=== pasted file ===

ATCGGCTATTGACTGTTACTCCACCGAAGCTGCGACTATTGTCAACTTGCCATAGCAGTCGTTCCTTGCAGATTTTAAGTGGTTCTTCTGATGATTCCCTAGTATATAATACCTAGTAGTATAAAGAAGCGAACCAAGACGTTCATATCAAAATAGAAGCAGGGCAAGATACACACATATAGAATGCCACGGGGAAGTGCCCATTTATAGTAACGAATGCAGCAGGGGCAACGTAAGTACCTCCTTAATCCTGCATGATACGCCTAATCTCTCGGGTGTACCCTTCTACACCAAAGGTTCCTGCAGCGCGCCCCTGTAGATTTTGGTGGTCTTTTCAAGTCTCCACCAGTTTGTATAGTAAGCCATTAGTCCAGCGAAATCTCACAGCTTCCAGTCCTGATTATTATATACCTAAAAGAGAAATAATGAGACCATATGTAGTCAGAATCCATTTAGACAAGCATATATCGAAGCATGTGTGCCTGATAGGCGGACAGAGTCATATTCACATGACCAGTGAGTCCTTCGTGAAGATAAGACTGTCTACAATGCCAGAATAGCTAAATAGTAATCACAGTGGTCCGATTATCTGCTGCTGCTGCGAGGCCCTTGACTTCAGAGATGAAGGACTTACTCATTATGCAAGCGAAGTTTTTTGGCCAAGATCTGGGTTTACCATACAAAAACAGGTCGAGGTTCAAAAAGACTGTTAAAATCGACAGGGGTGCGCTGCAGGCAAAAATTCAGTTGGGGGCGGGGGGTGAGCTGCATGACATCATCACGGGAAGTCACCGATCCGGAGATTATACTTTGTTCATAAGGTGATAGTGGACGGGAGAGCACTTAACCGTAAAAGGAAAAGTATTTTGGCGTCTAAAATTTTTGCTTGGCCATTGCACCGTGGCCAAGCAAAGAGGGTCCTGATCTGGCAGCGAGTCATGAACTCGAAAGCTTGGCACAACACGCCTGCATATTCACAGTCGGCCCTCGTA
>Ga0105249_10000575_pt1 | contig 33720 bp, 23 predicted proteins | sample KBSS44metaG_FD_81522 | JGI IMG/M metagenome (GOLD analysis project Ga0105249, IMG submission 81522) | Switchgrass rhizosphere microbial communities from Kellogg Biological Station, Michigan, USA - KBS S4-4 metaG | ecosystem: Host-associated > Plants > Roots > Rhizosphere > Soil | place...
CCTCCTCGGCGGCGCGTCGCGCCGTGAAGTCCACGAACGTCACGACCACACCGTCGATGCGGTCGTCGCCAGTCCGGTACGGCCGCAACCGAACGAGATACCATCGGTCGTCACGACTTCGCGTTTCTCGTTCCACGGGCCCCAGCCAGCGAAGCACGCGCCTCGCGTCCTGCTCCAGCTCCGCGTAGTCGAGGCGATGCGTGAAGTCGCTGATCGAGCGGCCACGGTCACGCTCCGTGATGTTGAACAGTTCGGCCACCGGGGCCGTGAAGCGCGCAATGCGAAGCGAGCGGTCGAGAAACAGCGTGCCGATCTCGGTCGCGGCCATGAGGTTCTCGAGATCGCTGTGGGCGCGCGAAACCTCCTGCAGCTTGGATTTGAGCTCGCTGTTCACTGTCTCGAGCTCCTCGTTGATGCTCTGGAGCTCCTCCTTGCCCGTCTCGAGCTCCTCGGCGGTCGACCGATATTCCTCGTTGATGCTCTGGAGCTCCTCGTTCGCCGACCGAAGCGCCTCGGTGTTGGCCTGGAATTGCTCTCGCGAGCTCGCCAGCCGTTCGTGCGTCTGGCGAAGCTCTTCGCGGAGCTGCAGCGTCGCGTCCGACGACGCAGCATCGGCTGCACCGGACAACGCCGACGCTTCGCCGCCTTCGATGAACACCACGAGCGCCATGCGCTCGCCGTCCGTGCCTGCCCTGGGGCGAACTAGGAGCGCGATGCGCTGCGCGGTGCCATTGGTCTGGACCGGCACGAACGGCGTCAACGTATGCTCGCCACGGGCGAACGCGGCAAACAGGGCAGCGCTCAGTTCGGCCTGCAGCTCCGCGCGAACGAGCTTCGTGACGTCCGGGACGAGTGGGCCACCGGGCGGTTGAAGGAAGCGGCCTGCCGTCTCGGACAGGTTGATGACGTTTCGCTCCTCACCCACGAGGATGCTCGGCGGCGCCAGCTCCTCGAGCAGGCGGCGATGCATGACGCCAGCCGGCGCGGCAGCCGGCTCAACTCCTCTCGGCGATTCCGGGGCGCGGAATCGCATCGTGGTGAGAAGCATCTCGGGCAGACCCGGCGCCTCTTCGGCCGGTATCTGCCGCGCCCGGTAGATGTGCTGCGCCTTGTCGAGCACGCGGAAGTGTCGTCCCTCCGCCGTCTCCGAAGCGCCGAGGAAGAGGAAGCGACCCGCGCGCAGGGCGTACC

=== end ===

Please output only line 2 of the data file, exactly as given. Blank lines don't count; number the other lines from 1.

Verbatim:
>Ga0105249_10000575_pt1 | contig 33720 bp, 23 predicted proteins | sample KBSS44metaG_FD_81522 | JGI IMG/M metagenome (GOLD analysis project Ga0105249, IMG submission 81522) | Switchgrass rhizosphere microbial communities from Kellogg Biological Station, Michigan, USA - KBS S4-4 metaG | ecosystem: Host-associated > Plants > Roots > Rhizosphere > Soil | place...